“We’ve had some close calls,” said Nosler spokesperson Zack Waterman, about employees whom he said had almost been hit by vehicles heading to the Century Center. “Our main concern is employee safety between the two parking lots.”
LUBA is likely to make a decision on Nosler’s appeals within the next three or four months, said Kelly Burgess, a paralegal with the state agency.
The agency could decide that the city made the right call to approve the Century Center improvements, or they could remand the issue back to the city of Bend. At that point, the city would possibly hold the public hearing Nosler is seeking, said city planner Chenoweth.
TOO MUCH AT STAKE
Hill said he wants to develop his property while continuing to work with his neighbors.
“I’m going to continue to try to move forward,” he said.
But for now, it’s difficult to justify holding events that could further damage his relationship with his neighbors, especially because there’s very little financial gain for him, he said.
“I don’t receive any revenue from the Roots festival,” said Hill, who often offers the use of the Century Center to non-profits and community groups for discounted rates. “I was doing it to support the music and arts community. ”
The organizers of roots want to change his mind.
“I’m going to ask Dave to reconsider,” said Jesse Roberts, the founder of Rise Up, a non-profits arts organization that is helping put on Bend Roots Revival this year. “The more I learn, the more I think that roots is caught in the middle.”
Mark Ransom, the founder of the festival said he’s frustrated to see all his work come to naught.
“It’s a huge disappointment and I just hope people understand how out of our hands it is,” said Ransom.
As of press time, the Bend Roots Revival Facebook page was calling on supporters to join with organizers in pushing for the festival to go on. But Ransom said if Hill doesn’t change his mind, the festival will not change venues.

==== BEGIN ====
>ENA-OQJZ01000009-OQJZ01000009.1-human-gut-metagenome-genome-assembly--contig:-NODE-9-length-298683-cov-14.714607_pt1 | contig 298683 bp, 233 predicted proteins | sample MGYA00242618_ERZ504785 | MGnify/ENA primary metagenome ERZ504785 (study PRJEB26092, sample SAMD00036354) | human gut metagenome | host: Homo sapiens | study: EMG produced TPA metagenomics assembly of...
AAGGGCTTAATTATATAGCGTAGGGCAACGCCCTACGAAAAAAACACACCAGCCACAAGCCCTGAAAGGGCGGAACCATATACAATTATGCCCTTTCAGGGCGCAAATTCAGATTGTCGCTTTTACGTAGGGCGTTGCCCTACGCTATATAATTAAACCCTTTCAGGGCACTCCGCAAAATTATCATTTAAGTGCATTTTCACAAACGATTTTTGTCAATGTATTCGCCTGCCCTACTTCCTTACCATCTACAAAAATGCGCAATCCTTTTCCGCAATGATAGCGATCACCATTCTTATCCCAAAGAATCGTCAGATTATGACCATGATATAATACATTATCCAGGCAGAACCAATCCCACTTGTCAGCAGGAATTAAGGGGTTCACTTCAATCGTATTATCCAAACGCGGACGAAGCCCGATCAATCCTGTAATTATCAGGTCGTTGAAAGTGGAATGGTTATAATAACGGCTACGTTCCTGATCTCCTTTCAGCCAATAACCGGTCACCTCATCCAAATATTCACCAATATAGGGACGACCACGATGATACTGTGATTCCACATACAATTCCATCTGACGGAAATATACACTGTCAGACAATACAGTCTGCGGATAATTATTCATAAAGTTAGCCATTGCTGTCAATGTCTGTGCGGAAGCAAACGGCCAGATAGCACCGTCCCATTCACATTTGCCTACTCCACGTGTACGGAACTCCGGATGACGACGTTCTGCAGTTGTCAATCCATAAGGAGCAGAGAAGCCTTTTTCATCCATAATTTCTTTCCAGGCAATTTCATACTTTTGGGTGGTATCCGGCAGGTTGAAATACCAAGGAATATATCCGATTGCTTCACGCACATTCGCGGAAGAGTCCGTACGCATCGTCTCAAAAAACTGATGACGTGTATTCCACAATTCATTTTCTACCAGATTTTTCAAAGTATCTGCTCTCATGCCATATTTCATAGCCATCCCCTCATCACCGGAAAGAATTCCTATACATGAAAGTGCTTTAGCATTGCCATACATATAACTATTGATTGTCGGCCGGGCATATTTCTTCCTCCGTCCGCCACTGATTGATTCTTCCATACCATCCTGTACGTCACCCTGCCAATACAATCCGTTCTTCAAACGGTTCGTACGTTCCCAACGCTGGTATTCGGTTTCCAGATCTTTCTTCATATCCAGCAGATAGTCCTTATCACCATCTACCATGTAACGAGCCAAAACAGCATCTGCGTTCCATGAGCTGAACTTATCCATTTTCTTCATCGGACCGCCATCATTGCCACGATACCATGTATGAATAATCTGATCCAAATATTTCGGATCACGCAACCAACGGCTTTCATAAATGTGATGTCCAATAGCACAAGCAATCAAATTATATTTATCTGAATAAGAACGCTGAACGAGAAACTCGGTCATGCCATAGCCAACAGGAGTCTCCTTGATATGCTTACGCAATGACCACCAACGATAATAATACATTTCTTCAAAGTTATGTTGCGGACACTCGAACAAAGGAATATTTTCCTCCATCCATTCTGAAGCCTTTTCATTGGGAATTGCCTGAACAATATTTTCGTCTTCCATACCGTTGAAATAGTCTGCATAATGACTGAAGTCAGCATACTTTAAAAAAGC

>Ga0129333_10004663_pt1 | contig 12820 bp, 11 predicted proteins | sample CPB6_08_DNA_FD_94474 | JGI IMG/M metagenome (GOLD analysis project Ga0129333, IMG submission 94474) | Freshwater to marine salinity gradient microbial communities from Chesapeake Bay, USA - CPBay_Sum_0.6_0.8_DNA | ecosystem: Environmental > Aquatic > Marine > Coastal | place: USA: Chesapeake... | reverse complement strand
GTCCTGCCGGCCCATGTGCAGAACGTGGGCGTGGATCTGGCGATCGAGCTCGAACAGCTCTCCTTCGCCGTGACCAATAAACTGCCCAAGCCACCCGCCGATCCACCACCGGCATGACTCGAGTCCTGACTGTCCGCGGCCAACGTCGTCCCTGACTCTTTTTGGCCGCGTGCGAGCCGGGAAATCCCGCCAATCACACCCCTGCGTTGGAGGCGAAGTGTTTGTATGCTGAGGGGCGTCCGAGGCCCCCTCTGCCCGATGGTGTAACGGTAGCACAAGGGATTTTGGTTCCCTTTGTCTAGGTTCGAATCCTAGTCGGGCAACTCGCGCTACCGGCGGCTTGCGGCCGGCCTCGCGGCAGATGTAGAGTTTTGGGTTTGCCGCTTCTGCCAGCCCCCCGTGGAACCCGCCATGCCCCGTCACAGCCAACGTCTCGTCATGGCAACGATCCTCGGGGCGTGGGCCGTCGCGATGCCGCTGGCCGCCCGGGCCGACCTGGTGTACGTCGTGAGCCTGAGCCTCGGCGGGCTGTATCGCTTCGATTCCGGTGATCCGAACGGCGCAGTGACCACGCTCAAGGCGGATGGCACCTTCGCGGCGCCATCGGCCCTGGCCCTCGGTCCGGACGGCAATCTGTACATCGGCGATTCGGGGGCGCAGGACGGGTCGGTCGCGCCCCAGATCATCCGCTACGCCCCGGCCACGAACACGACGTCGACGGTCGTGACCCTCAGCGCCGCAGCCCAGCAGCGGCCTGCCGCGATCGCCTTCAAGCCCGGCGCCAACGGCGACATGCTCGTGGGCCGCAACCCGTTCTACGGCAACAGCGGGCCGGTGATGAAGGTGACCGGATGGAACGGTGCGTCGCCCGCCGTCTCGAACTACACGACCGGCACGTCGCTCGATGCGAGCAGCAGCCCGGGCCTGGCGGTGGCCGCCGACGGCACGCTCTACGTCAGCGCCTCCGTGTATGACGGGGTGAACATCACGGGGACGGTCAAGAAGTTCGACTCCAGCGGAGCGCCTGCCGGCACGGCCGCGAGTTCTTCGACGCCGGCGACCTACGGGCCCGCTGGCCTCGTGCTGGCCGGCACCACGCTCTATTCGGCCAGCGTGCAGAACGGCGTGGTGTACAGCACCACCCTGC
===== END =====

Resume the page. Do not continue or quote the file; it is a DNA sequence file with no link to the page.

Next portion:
Nosler’s attorney said his client is not opposed to the festival in any way.
“I think it needs to be really clear that Nosler did not object to this,” said Hultberg, Nosler’s attorney. “There has been an ongoing dispute between the parties but it has nothing to do with this music festival.”
Ransom said he's heard residents nearby also want the festival to go on.
But if Hill does change his mind, he must face a public hearing required by the new noise permitting process recently approved by the city. Festival organizers have requested a noise permit allowing them to exceed the city’s standard noise decibel limit, though the festival must shut down louder noises by 10 p.m. even if a permit is granted.
That hearing will place Hill and the Century Center directly in the line of fire of nearby residents looking for opportunities to document their complaints.
It’s a gamble Hill said he isn’t willing to take “until some of these issues get resolved.”
Source reporter James Williams
contributed to this story.
We Made An Error
In our news story last week headlined "Seniors Want Their Money Back" we incorrectly reported the amount of a bond measure the Bend Park and Recreation District is asking voters to approve this fall. The bond measure request is $29 million. We deeply regret this error.